"Q. The agent of the Comptoir National d'Escompte de Paris in New Orleans has full authority to act for the Comptoir National d'Escompte de Paris in this city?"
"A. Yes, sir."
"Q. He does not have to confer by cable or otherwise with his principals in Paris or France as to whether he will make one loan or another, a particular loan?"
"A. He has authority to loan certain amounts, or make certain transactions by exchange according to instructions he has from the other side. "
"Q. I mean, if I went in there, he would not have to cable to ask about me?"
"A. No, sir."
"Q. When in answer to the fifth interrogatory you say the money was obtained by drawing foreign exchange on Europe, you mean to say that the cash which you lent in the City of New Orleans was obtained by drawing this foreign exchange on Europe and getting it cashed here in the banks?"
"A. Getting it in New York."
"Q. And the cash was forwarded to you from New York?"
"A. Yes, sir."
"Q. And that was the money that you lent?"
"A. Yes, sir."
"Q. Do you know, or can you state approximately, the amount of loans that you made during the year 1900?"
"A. No, I cannot."
"A. Well, I made so many loans, you know, for a short period, and I can't state the total amount; it would be too far away, the exact amount."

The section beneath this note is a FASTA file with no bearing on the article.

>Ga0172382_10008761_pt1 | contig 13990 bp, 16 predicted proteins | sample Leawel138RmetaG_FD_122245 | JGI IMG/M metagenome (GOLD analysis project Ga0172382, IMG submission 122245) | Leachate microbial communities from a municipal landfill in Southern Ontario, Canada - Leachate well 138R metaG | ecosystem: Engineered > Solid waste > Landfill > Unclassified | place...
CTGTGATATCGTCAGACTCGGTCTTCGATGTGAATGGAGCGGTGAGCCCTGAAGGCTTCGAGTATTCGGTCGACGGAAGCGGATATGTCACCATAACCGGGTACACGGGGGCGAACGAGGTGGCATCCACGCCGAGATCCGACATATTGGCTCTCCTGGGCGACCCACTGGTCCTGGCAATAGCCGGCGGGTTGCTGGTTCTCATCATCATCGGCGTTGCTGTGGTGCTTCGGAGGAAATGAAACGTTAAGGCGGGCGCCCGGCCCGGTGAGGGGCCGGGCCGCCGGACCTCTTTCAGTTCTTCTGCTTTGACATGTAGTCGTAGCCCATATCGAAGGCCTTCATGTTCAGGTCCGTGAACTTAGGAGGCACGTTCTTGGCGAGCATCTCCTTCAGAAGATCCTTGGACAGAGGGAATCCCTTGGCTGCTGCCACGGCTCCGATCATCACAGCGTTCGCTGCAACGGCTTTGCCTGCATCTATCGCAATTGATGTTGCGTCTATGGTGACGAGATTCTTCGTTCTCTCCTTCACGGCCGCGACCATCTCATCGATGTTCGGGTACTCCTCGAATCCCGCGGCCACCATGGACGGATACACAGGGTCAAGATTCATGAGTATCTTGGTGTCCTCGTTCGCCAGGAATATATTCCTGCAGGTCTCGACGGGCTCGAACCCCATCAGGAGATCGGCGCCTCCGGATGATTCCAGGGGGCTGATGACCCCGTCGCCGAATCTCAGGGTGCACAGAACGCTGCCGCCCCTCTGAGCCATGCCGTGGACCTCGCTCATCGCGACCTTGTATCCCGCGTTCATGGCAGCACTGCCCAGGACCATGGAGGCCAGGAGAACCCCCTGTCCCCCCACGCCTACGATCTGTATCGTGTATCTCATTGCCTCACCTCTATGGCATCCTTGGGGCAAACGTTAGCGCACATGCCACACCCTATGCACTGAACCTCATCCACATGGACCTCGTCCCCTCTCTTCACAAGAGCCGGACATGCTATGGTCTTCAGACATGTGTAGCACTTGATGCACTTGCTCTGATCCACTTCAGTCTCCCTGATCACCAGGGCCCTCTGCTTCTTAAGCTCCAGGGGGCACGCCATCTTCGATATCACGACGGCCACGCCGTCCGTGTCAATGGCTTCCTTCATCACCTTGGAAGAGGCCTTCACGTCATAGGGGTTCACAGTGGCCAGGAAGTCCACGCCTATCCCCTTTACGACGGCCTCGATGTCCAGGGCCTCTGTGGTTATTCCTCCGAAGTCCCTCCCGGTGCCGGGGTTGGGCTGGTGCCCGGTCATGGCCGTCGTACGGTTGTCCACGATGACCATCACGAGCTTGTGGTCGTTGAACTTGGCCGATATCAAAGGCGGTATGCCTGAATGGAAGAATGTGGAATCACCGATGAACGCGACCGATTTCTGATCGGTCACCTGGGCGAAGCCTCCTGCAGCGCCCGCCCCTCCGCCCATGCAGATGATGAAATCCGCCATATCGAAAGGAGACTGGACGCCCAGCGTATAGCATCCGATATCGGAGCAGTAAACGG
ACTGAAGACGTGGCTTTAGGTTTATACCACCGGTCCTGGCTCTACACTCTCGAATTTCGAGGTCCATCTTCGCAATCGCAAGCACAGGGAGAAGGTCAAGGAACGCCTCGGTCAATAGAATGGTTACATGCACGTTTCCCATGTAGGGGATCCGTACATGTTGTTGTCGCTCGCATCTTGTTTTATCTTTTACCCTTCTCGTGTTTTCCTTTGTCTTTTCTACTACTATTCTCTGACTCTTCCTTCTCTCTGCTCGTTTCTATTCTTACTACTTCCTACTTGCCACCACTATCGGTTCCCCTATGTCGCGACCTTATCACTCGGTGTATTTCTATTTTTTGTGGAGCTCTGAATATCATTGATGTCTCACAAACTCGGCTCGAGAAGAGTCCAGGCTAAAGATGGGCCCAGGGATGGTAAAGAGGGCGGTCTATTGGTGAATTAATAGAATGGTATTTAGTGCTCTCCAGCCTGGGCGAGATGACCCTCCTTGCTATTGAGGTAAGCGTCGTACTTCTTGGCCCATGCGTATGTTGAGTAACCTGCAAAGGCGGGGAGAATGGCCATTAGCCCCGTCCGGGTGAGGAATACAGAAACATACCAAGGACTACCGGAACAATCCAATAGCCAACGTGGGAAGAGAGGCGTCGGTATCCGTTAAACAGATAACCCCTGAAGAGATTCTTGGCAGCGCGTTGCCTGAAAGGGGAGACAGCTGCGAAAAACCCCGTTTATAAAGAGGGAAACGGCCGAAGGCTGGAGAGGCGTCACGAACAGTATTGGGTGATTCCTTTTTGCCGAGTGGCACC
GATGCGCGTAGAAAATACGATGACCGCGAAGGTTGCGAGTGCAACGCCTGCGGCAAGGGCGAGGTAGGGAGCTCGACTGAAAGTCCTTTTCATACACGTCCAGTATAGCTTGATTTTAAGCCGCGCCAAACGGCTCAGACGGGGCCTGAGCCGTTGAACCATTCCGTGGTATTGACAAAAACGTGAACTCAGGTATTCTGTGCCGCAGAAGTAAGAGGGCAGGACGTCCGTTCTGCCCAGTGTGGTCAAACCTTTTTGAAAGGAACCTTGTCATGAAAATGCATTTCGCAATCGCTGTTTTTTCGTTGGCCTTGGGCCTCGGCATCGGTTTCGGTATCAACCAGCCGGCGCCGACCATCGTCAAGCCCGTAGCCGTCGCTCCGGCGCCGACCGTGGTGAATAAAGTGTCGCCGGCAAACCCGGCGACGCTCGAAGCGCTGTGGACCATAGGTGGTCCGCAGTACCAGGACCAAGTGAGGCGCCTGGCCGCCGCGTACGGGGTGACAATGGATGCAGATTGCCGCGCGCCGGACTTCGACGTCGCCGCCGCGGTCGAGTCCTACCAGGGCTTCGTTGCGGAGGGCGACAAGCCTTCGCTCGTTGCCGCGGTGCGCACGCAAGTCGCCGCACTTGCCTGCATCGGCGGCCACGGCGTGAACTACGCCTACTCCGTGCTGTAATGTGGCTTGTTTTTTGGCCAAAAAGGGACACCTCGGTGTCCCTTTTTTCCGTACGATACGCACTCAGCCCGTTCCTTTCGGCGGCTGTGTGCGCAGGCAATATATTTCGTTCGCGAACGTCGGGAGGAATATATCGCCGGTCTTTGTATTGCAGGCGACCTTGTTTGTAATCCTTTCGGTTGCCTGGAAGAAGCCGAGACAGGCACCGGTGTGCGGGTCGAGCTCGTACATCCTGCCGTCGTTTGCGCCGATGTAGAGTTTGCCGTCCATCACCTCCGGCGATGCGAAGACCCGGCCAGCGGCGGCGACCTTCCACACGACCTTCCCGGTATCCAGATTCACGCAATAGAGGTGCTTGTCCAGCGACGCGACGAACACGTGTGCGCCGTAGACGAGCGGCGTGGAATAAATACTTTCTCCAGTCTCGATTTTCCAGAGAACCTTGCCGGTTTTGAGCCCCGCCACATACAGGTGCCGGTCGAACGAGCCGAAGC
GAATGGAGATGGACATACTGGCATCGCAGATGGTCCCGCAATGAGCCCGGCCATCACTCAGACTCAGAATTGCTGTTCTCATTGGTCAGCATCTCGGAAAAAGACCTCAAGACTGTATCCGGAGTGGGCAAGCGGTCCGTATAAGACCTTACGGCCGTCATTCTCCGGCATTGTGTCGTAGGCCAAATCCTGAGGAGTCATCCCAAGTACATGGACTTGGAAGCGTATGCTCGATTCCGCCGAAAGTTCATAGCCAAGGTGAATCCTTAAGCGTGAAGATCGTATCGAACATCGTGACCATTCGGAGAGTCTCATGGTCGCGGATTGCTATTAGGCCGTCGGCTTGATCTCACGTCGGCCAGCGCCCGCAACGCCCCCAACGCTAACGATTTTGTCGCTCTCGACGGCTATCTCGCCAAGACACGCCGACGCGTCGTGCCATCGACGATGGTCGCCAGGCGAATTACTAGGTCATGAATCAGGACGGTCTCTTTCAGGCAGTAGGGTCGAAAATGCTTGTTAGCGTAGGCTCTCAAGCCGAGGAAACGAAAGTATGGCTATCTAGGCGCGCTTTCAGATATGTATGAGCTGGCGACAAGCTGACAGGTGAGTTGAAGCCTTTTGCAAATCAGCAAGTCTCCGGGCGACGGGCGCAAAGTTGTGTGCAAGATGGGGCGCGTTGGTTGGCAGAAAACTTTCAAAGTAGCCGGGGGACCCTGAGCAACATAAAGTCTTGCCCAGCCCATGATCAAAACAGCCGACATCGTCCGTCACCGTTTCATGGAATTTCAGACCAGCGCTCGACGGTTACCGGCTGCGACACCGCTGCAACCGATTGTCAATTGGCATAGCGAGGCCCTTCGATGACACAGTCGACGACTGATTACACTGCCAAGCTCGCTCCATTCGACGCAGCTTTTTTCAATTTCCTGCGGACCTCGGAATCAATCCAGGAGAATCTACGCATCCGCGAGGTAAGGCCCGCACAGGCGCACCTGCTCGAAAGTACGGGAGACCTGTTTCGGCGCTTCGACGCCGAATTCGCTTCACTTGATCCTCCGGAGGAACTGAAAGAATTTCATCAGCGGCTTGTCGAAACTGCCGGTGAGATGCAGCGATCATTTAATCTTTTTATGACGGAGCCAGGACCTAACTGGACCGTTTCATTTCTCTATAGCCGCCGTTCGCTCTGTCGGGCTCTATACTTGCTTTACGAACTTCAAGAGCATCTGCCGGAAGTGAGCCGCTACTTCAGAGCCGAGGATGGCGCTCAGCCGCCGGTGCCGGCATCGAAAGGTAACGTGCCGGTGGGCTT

"Q. Was it over a million dollars?"
"A. Taken it altogether, yes."
"Q. How much over a million?"
"A. I do not know."
"Q. Was it ever two millions?"
"A. No, sir."
Q. As I understand you, a great many of these loans were for short periods, so that you turned the money over and over again during the year?
"A. Yes, sir."
The master summarized his conclusion of fact as follows:
"To sum up the facts: it is found that the complainant has paid its annual license tax on its exchange business, as provided by law, and has paid, or offered to pay, its annual tax on the average amount of $20,000 of money on deposit in Louisiana, and that the assessment complained of, of $175,000 for the year 1901, is on the credits accruing to it from the advances made by it in New Orleans, through its agents here, on bills of lading and similar documents by way of collateral. These credits were either in the form of credits on Paris or London, giving
the right to the Louisiana debtors to draw on the complainant in Paris or London, or they were transactions at short time by which the debtors were overdrawn on the books. In both cases, they amounted to overdrafts secured by collateral. In the previous year, which is not now in question, the complainant took nonnegotiable notes to represent these credits, and these were considered in the case in the 52 Annual, which will be hereafter referred to again; but in the instant case, for the year 1901, the question is of these overdrafts. "